What the Detroit Tigers need to realize right now is that in baseball, fate is cruel — and sometimes, you’re too good for your own good.
The 2006 and 2012 versions of the Motown baseball club suffered strange fates after waltzing into the World Series both years, and each time, they left a humbled loser when most experts picked them to win easily.
The first time, seven years ago, the Tigers swept the Oakland Athletics in the American League Championship Series while the St. Louis Cardinals — they of the mighty 83-win regular season in 2006 — overcame the New York Mets in a seven-game National League Championship Series. After sitting around for a week, Detroit promptly lost Game One of the World Series at home before losing the series in five games to the Cardinals.
Incidentally, the only Tigers win that year in the World Series was the “Kenny Rogers Mysterious Substance” Game Two.
The second time this happened to Detroit, last year, the Tigers again won the ALCS, sweeping the New York Yankees. Meanwhile, the San Francisco Giants overcame a 3-1 deficit to the Cardinals in the NLCS. And after a six-day layoff, Detroit got swept in the World Series by the Giants.
For the record, this strange fate also fell upon perhaps the hottest World Series team ever, the 2007 Colorado Rockies. They entered the Series having won 21 of their last 22 games, including a one-game playoff to get into the postseason and sweeps in both the NL Division Series and the NLCS. But when the ALCS between the Boston Red Sox and the Cleveland Indians went seven games that year, the Rockies, too, had to sit around for a week. They were promptly swept in the World Series by Boston. Go figure.
As noted, in baseball, fate is cruel.
The Tigers may be better off this year, however, with Sunday’s defeat in Boston: Detroit is now tied 1-1 with the Red Sox in the ALCS this October, after splitting the first two games at Fenway Park. As Miguel Cabrera and his friends head back to Comerica Park for Game Three, they should note those same St. Louis Cardinals are up 2-0 on the Los Angeles Dodgers in the NLCS right now.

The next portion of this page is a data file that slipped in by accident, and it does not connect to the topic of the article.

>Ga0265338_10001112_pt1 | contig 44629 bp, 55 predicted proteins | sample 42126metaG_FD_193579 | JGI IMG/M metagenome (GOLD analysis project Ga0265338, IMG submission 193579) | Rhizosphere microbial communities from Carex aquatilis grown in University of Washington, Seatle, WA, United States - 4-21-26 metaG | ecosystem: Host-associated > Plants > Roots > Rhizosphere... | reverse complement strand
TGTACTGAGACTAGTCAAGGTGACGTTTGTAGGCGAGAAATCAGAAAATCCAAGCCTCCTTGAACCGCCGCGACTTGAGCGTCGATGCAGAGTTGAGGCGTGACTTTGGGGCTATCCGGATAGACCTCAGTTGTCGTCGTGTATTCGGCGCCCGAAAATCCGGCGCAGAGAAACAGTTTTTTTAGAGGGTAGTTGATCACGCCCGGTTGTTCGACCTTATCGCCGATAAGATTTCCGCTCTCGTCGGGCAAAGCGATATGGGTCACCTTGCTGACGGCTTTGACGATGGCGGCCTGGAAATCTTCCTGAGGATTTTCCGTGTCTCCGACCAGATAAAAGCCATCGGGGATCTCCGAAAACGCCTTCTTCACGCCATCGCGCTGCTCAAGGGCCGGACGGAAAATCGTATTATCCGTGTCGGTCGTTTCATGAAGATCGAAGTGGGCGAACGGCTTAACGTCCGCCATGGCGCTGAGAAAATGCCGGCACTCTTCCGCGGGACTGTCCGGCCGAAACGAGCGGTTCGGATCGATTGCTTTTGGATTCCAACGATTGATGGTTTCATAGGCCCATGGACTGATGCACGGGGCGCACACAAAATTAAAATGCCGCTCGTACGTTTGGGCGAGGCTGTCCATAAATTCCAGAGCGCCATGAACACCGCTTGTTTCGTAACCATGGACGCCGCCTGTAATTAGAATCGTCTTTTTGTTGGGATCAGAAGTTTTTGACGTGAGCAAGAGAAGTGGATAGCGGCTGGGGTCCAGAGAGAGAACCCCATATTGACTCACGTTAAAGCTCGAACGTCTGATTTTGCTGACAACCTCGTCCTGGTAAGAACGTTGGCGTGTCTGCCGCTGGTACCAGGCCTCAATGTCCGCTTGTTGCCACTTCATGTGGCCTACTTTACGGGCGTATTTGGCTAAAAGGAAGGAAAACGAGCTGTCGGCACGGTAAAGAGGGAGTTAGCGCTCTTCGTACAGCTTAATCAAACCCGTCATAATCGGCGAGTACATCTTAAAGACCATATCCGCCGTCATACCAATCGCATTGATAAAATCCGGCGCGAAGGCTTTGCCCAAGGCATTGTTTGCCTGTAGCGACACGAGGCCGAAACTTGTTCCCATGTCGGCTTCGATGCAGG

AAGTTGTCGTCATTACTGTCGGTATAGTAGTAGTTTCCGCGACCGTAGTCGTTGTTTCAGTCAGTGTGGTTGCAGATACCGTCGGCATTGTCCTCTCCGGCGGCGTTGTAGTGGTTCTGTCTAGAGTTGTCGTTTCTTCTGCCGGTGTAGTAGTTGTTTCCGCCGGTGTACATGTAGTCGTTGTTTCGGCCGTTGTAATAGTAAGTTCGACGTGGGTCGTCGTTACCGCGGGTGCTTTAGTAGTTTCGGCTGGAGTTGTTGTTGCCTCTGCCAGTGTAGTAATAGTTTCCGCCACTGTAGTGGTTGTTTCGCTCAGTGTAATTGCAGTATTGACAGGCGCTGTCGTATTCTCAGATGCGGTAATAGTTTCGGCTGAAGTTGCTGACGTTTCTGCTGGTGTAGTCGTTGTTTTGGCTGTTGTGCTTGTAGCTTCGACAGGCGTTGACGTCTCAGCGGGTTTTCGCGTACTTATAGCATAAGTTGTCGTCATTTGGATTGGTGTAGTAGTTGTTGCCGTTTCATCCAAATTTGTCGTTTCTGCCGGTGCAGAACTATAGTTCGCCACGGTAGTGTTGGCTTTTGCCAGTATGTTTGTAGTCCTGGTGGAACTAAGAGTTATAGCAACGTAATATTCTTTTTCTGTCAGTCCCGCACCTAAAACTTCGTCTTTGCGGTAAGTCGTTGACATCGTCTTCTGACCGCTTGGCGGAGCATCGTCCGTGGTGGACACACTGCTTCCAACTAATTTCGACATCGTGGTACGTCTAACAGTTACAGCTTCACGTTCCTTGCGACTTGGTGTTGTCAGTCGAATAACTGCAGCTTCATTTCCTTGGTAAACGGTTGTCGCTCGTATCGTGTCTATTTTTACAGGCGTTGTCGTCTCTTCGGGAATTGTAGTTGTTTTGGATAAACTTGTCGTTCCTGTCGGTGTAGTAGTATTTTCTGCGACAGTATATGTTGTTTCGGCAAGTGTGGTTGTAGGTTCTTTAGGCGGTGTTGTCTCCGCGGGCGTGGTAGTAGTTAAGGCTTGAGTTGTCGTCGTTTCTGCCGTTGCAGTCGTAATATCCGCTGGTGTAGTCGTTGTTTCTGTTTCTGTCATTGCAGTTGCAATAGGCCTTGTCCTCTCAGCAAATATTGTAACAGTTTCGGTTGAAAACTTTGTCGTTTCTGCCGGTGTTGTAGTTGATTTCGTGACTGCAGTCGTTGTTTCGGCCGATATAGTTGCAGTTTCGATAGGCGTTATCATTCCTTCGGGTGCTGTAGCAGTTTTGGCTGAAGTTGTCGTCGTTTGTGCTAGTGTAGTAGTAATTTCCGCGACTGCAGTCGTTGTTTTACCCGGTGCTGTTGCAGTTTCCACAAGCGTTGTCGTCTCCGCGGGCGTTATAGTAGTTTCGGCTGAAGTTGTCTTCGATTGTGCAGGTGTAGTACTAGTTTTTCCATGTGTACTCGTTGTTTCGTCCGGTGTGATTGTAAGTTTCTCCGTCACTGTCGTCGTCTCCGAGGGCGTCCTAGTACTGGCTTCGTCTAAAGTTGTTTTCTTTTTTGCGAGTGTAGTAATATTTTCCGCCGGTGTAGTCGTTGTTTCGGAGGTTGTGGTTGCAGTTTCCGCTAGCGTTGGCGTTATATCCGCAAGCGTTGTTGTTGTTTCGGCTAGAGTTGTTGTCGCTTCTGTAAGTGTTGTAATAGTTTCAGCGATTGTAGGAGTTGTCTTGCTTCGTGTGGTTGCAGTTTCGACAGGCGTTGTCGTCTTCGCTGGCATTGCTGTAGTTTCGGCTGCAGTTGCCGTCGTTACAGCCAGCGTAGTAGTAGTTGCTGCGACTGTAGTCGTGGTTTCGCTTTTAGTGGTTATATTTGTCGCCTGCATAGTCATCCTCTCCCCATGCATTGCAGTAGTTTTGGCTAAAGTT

And even after Sunday’s tough loss in Boston where they lost a 5-0 lead, Detroit surely is in a good position still to sweep the next three scheduled games at home, particularly with their pitching rotation. And if the Tigers do get through another ALCS in quick fashion, they should hope and pray the Cardinals — or the Dodgers — don’t render them idle for a week before the World Series starts.
After all, the dates of the Series games are fixed — but if both teams have been “resting” for six or seven days prior to the matchup beginning, then there’s no obvious edge to the “more-active” team like there was in 2006, 2007 and 2012.
Thus, the Tigers’ split in Boston should be viewed with both relief and concern. And if the Dodgers are able to win a few games in L.A. this week and send the NLCS back to St. Louis for Game Six and beyond? Maybe that would actually help Detroit if they take the next three games at home to reach the Series.
The Tigers have been very unlucky lately, and we’re not talking about the collapse of the auto industry or the municipal bankruptcy. We’re talking baseball unlucky, which is as cruel as it gets for fans.
Since winning their first World Series in 1935, the Tigers have never gone this long without winning another. Championships in 1945, 1968 and 1984 saw to that. But now it’s been 29 seasons since Detroit last tasted a World Series victory, and the disappointing experiences of 2006 and 2012 are still fresh for the fanbase.
That fanbase should realize right now that maybe losing Game Two on Sunday, no matter what the immediate feeling, could be the best thing to happen to the Tigers since 1984.